Protecting the Myocardial Cell During Coronary Revascularization

S. Levitsky
2006 Circulation  
Background-Using the ischemic myocardial cell as a paradigm, competitive coronary revascularization technologies will be analyzed for their potential in causing additional myocardial cell damage during the course of therapeutic procedures. Methods and Results-Percutaneous coronary intervention (PCI) using balloon and/or stent (bare metal or coated) approaches may be associated with myonecrosis related to atherosclerotic debris plugging the downstream coronary microcirculation as well as
more » ... as well as ischemia/reperfusion injury associated with revascularization of occluded coronary vessels. The placement of distal mechanical devices and filters during the course of PCI has not been successful in ameliorating this problem. Coronary revascularization using coronary artery bypass grafting (CABG) similarly may be associated with myocardial stunning and cell necrosis associated with ischemia/reperfusion injury. Surgically induced myocardial ischemia secondary to aortic cross clamping, results from the attenuation or cessation of coronary blood flow such that oxygen delivery to the myocardium is insufficient to meet basal myocardial requirements to preserve cellular membrane stability and viability. Recovery involves: (1) resumption of normal oxidative metabolism and the restoration of myocardial energy reserves; (2) reversal of ischemia induced cell swelling and loss of membrane ion gradients and the adenine nucleotide pool; (3) repair of damaged cell organelles such as the mitochondria and the sarcoplasmic reticulum. Despite meticulous adherence to presently known principles of surgical myocardial protection using advanced cardioplegic technologies, some patients require inotropic support and/or mechanical assist devices postoperatively, when none was required preoperatively. Conclusions-Which method of coronary revascularization causes the least amount of myocardial cell injury and is associated with superior long-term outcomes remains an area of increasing controversy. (Circulation. 2006;114[suppl I]:I-339-I-343.)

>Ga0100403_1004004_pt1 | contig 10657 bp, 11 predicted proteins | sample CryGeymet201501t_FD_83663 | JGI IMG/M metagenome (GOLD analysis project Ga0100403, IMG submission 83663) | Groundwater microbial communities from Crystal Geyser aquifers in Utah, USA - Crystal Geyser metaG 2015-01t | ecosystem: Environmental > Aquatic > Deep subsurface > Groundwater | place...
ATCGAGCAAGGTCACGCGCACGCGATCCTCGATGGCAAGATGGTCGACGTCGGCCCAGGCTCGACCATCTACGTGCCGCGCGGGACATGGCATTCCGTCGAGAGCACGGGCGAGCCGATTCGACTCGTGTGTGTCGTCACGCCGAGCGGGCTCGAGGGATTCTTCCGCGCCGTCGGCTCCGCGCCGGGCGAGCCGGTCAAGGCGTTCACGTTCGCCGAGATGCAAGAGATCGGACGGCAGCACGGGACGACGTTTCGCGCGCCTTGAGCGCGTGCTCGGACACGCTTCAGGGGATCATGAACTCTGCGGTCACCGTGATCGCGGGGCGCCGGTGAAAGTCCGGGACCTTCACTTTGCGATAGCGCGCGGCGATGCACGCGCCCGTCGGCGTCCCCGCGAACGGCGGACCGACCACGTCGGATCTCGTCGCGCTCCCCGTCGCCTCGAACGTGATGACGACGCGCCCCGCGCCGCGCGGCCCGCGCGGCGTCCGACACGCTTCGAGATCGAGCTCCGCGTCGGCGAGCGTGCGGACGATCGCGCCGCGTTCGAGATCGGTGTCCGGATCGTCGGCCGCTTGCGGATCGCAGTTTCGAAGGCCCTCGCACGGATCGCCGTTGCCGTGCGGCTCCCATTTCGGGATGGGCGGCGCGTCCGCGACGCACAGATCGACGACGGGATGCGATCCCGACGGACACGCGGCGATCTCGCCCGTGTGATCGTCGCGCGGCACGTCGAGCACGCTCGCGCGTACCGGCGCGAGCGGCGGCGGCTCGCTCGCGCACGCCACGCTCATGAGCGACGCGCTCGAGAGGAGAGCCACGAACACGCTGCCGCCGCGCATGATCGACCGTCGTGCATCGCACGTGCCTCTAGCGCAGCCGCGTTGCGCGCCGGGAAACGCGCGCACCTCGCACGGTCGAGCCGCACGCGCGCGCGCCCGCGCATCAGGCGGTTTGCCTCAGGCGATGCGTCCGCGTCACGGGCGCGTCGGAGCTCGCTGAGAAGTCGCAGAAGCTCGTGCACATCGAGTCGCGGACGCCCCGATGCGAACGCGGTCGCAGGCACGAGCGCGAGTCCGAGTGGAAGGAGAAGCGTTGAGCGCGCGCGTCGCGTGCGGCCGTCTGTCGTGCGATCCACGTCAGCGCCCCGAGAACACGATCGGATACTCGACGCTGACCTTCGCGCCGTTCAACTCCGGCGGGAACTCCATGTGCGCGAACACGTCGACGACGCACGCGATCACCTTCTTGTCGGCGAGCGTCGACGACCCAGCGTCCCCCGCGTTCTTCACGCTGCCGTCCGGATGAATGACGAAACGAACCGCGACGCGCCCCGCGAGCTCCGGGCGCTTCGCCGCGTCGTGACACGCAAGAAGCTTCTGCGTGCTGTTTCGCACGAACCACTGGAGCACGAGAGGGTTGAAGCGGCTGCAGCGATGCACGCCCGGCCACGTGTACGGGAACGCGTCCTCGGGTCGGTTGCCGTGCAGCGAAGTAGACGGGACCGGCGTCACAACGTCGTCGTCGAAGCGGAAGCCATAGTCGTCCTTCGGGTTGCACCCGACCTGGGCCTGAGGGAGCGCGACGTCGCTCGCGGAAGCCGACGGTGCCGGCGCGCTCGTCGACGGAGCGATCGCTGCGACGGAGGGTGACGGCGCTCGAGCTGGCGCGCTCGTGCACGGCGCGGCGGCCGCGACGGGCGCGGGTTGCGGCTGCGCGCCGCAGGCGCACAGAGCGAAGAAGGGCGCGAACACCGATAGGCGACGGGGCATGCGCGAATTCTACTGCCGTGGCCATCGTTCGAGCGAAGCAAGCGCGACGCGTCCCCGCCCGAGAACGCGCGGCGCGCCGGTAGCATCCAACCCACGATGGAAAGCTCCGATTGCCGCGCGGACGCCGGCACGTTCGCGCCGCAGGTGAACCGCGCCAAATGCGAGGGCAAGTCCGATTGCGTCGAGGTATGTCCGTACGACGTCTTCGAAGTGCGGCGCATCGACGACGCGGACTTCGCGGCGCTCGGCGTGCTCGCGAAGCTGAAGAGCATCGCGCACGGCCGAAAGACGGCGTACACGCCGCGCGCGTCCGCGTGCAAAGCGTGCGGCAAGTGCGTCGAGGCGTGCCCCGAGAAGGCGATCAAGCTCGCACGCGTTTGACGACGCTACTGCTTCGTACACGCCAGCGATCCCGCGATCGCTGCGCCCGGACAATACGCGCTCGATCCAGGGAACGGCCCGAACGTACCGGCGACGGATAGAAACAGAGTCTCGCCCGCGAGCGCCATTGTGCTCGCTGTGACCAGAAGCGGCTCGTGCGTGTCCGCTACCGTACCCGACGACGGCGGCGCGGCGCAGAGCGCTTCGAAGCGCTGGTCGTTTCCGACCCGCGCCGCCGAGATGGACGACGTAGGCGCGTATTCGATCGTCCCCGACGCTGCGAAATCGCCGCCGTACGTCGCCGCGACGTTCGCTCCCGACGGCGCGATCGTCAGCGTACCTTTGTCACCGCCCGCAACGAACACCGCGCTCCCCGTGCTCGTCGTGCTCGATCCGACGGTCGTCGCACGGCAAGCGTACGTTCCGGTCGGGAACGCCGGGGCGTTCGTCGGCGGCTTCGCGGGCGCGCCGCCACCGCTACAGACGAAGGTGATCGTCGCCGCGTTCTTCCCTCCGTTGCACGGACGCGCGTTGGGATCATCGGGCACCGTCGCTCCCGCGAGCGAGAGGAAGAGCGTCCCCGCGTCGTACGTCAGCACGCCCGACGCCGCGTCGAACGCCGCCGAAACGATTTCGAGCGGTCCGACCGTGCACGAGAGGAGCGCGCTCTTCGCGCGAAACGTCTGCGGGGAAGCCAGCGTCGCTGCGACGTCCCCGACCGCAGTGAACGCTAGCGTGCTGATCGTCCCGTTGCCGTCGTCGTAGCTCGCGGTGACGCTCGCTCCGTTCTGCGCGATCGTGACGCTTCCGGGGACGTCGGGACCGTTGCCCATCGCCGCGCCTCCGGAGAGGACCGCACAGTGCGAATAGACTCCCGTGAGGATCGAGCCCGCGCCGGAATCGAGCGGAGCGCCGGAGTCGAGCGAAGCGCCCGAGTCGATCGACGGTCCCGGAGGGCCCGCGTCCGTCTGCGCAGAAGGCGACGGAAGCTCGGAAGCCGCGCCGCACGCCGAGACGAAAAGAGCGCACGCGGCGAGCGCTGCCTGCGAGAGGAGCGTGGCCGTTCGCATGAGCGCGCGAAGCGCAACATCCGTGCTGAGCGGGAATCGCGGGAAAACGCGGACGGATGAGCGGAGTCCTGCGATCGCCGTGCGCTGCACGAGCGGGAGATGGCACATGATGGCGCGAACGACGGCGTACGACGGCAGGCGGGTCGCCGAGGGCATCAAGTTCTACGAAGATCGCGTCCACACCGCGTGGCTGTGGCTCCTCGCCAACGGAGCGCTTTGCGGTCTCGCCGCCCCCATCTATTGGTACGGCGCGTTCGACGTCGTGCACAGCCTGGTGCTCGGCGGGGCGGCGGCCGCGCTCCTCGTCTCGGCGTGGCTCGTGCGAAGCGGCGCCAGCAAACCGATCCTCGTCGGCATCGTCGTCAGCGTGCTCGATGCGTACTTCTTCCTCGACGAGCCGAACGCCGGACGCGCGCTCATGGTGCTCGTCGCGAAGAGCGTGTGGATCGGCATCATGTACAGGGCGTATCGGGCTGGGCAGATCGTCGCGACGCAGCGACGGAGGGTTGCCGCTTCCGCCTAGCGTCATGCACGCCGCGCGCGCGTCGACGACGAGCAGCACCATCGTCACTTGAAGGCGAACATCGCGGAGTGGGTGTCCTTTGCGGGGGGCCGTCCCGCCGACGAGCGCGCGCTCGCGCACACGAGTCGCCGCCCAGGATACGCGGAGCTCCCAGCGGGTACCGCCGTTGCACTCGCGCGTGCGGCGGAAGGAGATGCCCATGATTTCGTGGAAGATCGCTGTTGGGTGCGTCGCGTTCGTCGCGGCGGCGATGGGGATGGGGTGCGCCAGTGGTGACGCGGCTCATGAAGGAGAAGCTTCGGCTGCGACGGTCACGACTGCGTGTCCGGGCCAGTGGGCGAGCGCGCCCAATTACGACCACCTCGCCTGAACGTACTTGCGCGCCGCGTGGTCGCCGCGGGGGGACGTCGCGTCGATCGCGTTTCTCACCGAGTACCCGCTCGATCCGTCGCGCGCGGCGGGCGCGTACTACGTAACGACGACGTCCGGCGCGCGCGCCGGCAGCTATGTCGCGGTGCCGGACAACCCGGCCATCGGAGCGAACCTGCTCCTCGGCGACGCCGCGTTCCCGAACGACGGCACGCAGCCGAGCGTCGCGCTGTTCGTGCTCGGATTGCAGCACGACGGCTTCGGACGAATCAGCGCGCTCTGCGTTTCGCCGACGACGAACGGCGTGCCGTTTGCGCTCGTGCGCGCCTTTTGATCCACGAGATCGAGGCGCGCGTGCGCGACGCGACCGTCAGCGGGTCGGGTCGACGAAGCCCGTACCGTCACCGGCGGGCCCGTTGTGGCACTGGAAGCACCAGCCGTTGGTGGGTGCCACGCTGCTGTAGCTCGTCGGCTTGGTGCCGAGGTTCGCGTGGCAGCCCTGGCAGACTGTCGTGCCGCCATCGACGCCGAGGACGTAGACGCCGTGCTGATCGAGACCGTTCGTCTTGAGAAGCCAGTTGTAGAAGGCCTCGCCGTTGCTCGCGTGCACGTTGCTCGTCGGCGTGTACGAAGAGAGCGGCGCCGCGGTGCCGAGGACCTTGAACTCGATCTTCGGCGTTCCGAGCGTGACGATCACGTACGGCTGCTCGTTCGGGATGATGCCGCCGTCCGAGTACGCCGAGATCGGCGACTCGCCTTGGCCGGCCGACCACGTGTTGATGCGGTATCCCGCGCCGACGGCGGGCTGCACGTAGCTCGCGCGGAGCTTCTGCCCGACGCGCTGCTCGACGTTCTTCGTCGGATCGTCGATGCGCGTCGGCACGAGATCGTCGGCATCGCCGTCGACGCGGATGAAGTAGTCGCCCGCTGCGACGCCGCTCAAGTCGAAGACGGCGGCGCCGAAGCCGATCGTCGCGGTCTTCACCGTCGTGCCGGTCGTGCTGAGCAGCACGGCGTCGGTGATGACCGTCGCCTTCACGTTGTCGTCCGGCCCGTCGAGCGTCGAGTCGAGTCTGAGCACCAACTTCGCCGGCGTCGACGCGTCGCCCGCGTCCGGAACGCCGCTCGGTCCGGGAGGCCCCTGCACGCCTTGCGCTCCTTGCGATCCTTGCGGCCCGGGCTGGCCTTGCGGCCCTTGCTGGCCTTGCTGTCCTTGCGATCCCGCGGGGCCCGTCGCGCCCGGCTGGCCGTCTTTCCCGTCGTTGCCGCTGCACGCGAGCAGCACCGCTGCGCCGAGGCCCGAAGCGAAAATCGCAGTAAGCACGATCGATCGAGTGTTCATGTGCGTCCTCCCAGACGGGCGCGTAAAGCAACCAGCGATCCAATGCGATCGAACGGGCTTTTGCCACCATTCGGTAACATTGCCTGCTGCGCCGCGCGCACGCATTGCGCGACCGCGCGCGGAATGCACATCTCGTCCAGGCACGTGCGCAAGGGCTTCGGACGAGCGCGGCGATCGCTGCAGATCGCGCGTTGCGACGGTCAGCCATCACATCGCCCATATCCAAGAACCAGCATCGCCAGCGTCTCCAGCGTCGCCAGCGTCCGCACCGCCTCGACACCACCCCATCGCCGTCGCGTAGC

doi:10.1161/circulationaha.105.001685 pmid:16820597 fatcat:24zo3z2gmjarjpk3oiorkumrxm